Monday, February 22, 2010

Film Review Movement

Roger Ebert lives up to his reputation as the only film critique to win the Pulitzer Prize.

Admittedly, I am not well read when it comes to quality film reviewers.  I can claim no advanced knowledge or particular study into the subject matter.  This being said, I have noticed a trend away from the artwork of the likes of Roger Ebert toward the shallow stream-of-consciousness blabs ala the boys over at

Why write about film?  I see two reasons:

1) To inform potential viewers into what avenue they should spill out their income.

2) To explore philosophical, social, psychological. and emotional themes that can be addressed in art more satisfyingly than in algorithm. 

For those of us not employed by outlets with early screeners, we have little excuse.  Let's use our intellect to dig tunnels of connection between film and life, rather than resigning ourselves to primal reactions.  Let's be something more than beings of mere reaction.

For these reasons, for what it's worth, I desire to buck the trend.  The focus of my writing on film shall be about myself the viewer as the vehicle by which I can come to meet a movie at some mental interstate.  What previous experience I bring to a film penetrates my relationship with that film unrelentlessly.  What I seek to explore is my internal relationship with the ideas that each film flashes before my eyes.  Can a nuanced film experience redress or redefine my own life monologue?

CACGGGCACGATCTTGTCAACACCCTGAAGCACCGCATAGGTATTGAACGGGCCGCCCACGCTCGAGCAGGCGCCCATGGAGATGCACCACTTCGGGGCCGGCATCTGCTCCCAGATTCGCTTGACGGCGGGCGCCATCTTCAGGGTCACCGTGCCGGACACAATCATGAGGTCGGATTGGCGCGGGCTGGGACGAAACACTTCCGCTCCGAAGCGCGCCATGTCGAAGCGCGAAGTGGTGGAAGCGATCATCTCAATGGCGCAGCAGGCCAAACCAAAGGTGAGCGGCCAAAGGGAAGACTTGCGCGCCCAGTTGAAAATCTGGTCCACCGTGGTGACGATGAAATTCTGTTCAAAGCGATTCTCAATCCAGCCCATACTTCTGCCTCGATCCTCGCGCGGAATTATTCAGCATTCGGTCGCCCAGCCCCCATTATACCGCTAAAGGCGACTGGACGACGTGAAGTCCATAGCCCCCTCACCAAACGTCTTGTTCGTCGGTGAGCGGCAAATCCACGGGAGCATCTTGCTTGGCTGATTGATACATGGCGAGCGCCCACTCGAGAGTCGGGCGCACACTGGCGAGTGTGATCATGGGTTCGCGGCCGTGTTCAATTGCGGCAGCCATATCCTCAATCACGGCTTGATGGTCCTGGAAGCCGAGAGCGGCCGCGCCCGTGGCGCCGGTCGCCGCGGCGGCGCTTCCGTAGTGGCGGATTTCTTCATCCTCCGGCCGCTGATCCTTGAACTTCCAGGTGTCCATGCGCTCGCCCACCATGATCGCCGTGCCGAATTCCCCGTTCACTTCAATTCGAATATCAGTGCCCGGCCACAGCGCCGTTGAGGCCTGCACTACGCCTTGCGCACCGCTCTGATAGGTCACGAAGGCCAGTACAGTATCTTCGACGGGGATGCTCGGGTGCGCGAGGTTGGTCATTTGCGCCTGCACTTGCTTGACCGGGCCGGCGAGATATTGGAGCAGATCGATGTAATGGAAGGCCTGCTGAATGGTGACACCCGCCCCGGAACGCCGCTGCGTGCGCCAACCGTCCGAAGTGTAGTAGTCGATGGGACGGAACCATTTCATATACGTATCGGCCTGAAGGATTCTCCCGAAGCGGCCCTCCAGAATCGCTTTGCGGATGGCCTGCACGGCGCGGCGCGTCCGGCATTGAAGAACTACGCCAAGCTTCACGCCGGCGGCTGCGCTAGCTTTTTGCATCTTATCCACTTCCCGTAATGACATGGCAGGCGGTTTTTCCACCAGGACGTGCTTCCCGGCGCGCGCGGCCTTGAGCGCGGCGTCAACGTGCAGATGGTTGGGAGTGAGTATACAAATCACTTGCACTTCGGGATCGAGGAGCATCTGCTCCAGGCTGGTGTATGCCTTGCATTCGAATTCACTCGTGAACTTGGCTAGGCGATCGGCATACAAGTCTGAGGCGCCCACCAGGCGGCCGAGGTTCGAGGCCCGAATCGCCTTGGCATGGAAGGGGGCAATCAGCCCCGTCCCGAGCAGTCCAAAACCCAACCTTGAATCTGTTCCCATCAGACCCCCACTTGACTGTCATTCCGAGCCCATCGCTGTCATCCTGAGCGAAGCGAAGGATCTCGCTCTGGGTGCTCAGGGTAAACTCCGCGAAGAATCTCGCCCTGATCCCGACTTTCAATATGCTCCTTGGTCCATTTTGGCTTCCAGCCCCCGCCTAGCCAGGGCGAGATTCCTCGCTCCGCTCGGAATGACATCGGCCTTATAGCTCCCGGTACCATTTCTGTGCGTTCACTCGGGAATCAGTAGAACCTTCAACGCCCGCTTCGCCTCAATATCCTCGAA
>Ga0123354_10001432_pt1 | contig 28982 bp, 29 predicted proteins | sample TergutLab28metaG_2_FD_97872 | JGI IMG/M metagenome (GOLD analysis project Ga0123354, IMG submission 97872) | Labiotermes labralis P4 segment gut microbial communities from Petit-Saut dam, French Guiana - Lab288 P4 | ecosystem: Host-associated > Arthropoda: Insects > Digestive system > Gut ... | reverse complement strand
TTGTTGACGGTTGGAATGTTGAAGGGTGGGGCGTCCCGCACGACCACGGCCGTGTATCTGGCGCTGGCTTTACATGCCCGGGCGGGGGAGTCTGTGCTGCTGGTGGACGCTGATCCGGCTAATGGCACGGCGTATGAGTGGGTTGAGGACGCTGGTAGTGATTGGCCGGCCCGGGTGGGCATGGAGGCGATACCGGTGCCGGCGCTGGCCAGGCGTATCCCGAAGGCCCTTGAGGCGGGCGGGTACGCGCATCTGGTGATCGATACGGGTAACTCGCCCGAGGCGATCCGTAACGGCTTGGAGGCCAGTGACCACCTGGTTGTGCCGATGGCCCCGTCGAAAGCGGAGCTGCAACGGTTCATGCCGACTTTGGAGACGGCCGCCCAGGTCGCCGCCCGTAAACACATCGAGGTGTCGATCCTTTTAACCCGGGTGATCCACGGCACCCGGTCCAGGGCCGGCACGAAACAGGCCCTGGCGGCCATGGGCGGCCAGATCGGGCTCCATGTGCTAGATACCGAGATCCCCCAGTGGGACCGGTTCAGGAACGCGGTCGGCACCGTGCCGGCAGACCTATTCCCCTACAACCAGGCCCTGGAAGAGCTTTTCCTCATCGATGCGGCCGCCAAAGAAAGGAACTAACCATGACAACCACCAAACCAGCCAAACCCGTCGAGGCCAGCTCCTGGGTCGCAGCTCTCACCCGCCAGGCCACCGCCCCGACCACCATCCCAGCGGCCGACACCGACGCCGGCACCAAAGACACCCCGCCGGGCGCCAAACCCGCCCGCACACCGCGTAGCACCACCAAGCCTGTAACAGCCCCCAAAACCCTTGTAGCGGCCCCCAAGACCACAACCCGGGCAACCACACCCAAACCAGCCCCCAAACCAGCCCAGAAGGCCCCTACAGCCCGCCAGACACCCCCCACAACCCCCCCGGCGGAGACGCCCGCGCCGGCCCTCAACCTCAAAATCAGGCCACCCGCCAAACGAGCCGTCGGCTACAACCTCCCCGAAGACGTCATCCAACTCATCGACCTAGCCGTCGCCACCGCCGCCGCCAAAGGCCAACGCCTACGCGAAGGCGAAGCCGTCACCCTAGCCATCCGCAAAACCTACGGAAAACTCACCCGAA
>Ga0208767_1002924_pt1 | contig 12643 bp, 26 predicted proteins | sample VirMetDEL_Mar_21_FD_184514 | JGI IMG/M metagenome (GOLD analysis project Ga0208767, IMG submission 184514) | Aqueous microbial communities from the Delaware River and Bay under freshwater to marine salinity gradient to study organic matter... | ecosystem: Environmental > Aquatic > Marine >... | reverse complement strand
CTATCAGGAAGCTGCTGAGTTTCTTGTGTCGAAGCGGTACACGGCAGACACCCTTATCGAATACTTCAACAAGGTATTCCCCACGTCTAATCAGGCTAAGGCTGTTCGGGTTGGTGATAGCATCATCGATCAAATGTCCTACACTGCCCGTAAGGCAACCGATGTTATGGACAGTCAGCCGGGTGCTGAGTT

All films somehow address the biggest question of all: what am I here for?  Let's continue that conversation on the macro scale before we limit our vision.


  1. wow, that's quite an accomplishment of Roger Ebert to become a critIQUE!

    You should read some books/essays on the purpose of criticism. It can be a VERY powerful tool.

    (to limit criticism to personal reflection is to fall into the trap of our contemporary cesspool).